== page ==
3. Kinesthetic information facilitates saccades towards proprioceptive-tactile targets.

    Science.gov (United States)

    Voudouris, Dimitris; Goettker, Alexander; Mueller, Stefanie; Fiehler, Katja

    2016-05-01

    Saccades to somatosensory targets have longer latencies and are less accurate and precise than saccades to visual targets. Here we examined how different somatosensory information influences the planning and control of saccadic eye movements. Participants fixated a central cross and initiated a saccade as fast as possible in response to a tactile stimulus that was presented to either the index or the middle fingertip of their unseen left hand. In a static condition, the hand remained at a target location for the entire block of trials and the stimulus was presented at a fixed time after an auditory tone. Therefore, the target location was derived only from proprioceptive and tactile information. In a moving condition, the hand was first actively moved to the same target location and the stimulus was then presented immediately. Thus, in the moving condition additional kinesthetic information about the target location was available. We found shorter saccade latencies in the moving compared to the static condition, but no differences in accuracy or precision of saccadic endpoints. In a second experiment, we introduced variable delays after the auditory tone (static condition) or after the end of the hand movement (moving condition) in order to reduce the predictability of the moment of the stimulation and to allow more time to process the kinesthetic information. Again, we found shorter latencies in the moving compared to the static condition but no improvement in saccade accuracy or precision. In a third experiment, we showed that the shorter saccade latencies in the moving condition cannot be explained by the temporal proximity between the relevant event (auditory tone or end of hand movement) and the moment of the stimulation. Our findings suggest that kinesthetic information facilitates planning, but not control, of saccadic eye movements to proprioceptive-tactile targets. Copyright © 2016 Elsevier Ltd. All rights reserved.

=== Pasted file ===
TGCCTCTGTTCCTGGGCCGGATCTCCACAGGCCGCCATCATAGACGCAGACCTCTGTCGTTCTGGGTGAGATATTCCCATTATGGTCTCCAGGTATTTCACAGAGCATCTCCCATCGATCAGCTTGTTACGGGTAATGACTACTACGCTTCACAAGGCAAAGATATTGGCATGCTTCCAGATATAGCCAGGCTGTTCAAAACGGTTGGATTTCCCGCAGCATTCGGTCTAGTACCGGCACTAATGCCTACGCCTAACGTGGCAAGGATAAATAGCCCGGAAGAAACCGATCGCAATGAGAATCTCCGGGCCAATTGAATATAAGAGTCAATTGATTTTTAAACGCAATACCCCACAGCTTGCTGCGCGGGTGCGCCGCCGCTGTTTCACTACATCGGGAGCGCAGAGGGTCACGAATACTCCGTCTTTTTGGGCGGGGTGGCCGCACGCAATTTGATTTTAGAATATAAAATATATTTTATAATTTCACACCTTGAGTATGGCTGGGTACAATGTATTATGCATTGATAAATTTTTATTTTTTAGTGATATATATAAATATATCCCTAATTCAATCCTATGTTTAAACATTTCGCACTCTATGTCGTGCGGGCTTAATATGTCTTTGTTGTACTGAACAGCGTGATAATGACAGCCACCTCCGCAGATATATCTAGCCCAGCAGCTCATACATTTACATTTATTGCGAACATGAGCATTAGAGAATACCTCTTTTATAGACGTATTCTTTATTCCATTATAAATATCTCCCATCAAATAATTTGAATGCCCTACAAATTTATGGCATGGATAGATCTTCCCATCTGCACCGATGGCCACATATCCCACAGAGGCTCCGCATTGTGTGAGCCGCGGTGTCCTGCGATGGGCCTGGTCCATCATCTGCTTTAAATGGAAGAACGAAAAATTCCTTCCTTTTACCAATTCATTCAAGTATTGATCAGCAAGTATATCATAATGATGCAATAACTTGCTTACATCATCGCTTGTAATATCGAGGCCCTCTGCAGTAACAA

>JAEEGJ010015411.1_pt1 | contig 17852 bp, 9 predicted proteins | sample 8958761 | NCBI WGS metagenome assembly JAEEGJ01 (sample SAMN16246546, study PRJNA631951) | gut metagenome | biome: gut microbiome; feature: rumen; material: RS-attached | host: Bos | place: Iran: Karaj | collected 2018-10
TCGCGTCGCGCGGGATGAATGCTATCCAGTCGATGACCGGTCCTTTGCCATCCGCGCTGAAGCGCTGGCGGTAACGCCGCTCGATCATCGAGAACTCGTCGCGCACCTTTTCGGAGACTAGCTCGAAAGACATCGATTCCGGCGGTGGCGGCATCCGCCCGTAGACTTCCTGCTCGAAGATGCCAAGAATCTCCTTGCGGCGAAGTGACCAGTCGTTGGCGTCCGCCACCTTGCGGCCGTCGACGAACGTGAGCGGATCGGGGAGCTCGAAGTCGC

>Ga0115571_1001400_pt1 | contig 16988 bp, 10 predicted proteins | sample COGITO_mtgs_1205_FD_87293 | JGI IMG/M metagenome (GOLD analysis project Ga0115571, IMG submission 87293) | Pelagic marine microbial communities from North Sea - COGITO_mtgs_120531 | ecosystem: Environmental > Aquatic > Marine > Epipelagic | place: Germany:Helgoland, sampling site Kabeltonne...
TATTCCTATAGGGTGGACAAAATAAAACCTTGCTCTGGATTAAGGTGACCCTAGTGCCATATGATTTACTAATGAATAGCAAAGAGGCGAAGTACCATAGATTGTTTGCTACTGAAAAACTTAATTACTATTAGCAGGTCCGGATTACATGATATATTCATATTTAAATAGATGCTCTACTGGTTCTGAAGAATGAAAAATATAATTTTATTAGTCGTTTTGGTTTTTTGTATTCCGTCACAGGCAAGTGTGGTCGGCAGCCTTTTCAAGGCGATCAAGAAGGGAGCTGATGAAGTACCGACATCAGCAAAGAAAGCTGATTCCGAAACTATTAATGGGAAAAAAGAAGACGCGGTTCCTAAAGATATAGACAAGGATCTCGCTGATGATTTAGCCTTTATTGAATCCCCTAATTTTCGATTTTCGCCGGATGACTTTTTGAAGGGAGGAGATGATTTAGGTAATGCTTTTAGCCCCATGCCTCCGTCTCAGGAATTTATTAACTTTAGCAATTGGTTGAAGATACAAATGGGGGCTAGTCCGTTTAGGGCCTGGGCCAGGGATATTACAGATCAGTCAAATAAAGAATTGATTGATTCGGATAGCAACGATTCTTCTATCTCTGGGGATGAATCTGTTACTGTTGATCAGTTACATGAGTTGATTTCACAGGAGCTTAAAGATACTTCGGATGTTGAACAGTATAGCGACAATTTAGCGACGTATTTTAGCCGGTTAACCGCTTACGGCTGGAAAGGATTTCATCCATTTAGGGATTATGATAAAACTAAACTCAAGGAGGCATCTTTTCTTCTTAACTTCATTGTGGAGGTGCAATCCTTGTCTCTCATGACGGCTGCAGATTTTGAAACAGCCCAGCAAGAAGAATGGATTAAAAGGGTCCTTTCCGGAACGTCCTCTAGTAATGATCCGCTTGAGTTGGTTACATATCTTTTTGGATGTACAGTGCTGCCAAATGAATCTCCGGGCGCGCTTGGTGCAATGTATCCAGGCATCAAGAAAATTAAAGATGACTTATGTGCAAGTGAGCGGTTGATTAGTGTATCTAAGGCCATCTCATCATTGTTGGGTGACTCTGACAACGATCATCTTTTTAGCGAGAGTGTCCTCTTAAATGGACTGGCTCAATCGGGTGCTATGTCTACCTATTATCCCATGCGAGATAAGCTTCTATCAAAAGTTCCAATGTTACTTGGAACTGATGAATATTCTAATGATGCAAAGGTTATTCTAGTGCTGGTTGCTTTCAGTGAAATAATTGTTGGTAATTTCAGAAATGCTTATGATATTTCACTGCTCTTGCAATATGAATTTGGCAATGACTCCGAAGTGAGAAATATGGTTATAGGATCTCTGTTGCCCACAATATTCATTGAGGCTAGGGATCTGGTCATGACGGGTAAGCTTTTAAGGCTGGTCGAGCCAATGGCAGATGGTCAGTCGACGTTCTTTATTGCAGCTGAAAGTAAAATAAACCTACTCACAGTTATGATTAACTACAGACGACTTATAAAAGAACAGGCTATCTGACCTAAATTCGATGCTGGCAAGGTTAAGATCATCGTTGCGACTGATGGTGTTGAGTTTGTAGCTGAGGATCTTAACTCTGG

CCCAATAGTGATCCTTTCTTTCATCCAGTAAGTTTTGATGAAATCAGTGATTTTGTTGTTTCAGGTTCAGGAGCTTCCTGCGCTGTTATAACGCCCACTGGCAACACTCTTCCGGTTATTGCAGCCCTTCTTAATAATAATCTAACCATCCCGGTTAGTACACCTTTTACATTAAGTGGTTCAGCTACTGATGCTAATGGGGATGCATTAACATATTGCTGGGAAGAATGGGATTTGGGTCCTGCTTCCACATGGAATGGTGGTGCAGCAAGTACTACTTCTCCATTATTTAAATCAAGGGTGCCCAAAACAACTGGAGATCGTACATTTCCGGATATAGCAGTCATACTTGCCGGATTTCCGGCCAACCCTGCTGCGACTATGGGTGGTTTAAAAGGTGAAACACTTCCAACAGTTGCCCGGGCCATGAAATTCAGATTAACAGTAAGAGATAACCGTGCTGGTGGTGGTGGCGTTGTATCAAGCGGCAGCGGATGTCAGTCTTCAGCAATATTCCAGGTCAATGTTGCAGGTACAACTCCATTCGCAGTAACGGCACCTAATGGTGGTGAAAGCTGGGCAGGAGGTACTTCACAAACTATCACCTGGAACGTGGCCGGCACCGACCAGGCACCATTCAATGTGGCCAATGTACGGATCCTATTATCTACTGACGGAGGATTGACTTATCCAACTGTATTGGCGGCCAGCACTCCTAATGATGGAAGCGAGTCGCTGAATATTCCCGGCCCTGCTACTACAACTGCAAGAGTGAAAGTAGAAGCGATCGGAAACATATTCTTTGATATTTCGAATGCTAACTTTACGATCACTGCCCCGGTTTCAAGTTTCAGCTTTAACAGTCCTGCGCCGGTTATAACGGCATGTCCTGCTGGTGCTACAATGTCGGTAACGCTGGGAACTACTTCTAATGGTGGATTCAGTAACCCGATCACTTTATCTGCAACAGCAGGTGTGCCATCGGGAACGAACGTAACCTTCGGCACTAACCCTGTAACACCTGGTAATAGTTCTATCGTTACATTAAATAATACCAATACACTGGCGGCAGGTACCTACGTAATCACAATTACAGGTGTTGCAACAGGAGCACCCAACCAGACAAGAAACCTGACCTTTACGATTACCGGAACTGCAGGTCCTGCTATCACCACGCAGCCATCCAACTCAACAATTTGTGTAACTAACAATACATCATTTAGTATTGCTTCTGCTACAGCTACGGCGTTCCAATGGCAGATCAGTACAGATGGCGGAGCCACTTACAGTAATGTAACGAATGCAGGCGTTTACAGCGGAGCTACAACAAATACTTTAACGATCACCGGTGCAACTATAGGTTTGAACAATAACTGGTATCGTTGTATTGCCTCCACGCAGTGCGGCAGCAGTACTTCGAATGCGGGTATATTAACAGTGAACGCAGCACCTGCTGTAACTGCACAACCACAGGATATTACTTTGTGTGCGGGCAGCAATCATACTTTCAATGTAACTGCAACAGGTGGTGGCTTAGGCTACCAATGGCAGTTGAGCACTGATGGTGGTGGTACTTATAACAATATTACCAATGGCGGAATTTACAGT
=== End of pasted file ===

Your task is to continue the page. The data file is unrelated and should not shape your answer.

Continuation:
4. Effects of visual information regarding tactile stimulation on the somatosensory cortical activation: a functional MRI study.

    Science.gov (United States)

    Kwon, Hyeok Gyu; Jang, Sung Ho; Lee, Mi Young

    2017-07-01